Sen. Hutchison Introduces NASA Authorization Bill

<i><center>Bill outlines national space exploration policy, requires completion of ISS </i></center>

June 21, 2005

WASHINGTON – Later today, Senator Kay Bailey Hutchison (R-TX), Chairman of the Senate Commerce Subcommittee on Science and Space, will file the National Aeronautics and Space Administration Act of 2005. The legislation authorizes NASA for Fiscal Years 2006 through 2010, provides a legislative framework for a national space exploration policy, requires completion of the International Space Station (ISS) and prohibits a gap in U.S. human space flight capability.

“Our national policy will determine the nation’s role in future space exploration and its contribution to broad research and our national security,” Sen. Hutchison said. “The possibility of a gap in space flight must be eliminated if the U.S. wants to be a leader in space exploration.”

The NASA legislation designates the U.S. segment of the ISS as a national laboratory facility. The Administrator would be required to outline operations and functions of ISS national laboratory activities. Sen. Hutchison has acted with a focus on the broad research benefits and capabilities of the ISS.

“Designation of the ISS as a national laboratory will expand the variety of areas to which space research can be applied. Our future in space has unlimited potential that can be harnessed through appropriate guidance, oversight and accountability,” Sen. Hutchison said.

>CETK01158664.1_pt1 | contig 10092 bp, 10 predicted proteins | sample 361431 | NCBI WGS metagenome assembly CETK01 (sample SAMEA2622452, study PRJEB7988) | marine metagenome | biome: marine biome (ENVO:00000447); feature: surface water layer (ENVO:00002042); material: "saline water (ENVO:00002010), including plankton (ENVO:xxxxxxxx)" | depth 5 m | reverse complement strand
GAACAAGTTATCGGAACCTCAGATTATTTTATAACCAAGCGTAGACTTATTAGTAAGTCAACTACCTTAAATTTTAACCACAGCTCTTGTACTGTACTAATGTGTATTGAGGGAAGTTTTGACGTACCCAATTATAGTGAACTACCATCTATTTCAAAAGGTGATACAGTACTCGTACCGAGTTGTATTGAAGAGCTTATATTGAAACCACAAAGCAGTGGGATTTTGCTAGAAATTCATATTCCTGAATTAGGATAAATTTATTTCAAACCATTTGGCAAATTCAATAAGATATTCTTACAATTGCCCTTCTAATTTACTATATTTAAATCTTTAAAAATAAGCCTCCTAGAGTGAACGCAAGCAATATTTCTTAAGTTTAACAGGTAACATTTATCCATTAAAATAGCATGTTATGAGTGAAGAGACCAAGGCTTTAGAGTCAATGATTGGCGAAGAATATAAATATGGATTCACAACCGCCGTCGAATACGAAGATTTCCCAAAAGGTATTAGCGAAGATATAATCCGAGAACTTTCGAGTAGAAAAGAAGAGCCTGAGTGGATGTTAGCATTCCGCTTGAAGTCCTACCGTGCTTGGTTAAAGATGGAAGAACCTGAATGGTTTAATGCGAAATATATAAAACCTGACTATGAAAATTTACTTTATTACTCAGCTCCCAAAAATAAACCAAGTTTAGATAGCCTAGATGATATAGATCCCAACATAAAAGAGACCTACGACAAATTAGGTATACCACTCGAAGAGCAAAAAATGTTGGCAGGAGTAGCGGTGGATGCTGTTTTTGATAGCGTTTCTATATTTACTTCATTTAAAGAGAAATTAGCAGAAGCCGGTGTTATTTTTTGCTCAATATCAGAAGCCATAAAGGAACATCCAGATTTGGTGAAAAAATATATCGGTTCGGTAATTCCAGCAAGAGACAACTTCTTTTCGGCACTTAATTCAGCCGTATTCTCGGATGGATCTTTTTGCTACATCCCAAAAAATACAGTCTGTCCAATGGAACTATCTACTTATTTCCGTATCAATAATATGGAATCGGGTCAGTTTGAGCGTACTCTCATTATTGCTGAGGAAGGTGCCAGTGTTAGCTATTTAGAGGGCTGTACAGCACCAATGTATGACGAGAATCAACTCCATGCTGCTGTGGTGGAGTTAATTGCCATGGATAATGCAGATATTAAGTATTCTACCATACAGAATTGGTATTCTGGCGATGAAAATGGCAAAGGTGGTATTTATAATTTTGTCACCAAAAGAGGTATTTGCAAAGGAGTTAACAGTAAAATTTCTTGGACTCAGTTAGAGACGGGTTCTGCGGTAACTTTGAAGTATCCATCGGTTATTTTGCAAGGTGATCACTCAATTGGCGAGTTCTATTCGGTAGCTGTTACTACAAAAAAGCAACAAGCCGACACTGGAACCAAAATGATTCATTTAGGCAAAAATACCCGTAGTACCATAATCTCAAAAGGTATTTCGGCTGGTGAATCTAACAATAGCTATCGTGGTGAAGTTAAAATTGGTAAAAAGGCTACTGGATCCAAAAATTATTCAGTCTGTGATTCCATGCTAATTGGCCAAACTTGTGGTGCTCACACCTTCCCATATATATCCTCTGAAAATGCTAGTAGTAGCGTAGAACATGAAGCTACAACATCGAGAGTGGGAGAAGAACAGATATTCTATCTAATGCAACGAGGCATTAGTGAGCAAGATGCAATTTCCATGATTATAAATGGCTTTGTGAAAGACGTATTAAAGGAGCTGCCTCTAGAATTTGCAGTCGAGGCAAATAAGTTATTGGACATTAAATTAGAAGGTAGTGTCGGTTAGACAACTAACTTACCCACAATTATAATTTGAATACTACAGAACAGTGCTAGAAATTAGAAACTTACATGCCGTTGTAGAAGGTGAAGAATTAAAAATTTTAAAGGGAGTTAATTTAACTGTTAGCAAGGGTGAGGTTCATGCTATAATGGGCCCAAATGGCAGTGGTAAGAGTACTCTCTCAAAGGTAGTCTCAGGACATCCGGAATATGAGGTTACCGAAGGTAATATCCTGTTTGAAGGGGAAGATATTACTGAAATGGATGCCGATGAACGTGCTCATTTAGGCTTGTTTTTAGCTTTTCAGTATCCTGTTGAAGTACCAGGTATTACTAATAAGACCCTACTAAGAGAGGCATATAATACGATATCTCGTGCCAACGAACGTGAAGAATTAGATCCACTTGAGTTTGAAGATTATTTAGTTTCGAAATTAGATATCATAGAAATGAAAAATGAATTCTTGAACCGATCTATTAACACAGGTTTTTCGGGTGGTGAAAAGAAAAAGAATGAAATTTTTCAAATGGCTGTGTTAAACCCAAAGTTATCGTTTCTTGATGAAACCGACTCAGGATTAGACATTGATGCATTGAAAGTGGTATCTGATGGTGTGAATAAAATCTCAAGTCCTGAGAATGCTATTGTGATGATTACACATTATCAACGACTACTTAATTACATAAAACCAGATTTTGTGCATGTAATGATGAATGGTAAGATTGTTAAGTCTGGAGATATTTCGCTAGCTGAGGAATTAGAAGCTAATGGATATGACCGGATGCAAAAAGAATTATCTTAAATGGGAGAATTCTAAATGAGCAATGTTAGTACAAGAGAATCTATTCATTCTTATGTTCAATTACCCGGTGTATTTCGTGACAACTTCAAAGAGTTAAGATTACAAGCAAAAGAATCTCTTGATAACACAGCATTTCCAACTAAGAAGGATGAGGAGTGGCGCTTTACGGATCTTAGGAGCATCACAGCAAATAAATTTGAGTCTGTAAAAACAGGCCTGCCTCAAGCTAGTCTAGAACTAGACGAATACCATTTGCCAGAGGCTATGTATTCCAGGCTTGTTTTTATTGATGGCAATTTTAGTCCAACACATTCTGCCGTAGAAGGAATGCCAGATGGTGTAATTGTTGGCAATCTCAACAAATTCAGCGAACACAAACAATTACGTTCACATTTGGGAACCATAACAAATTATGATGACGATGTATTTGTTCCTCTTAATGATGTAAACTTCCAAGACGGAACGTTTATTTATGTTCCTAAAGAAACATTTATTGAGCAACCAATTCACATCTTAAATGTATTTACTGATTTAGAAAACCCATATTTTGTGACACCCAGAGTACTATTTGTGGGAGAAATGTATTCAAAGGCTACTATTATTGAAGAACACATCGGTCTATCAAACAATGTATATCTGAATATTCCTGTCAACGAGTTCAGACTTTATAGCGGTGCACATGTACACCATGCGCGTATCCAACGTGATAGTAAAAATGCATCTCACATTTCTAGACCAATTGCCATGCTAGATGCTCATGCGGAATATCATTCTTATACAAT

The future of the ISS is also addressed in the bill. It requires that the ISS be completed and seeks to ensure there is a contingency plan to address station servicing needs during any potential hiatus in U.S. capability to transport humans and cargo into space, eliminating the possibility of a gap in space access. The NASA Administrator would be required to report to Congress on any changes to the number of shuttle missions planned to assemble and supply the station.

Sen. Hutchison’s legislation authorizes total appropriations for FY2007 through FY2010 at three percent above the president’s FY2006 budget request. In addition, it includes language to ensure NASA completes a balanced science plan and requires a report to Congress every two years.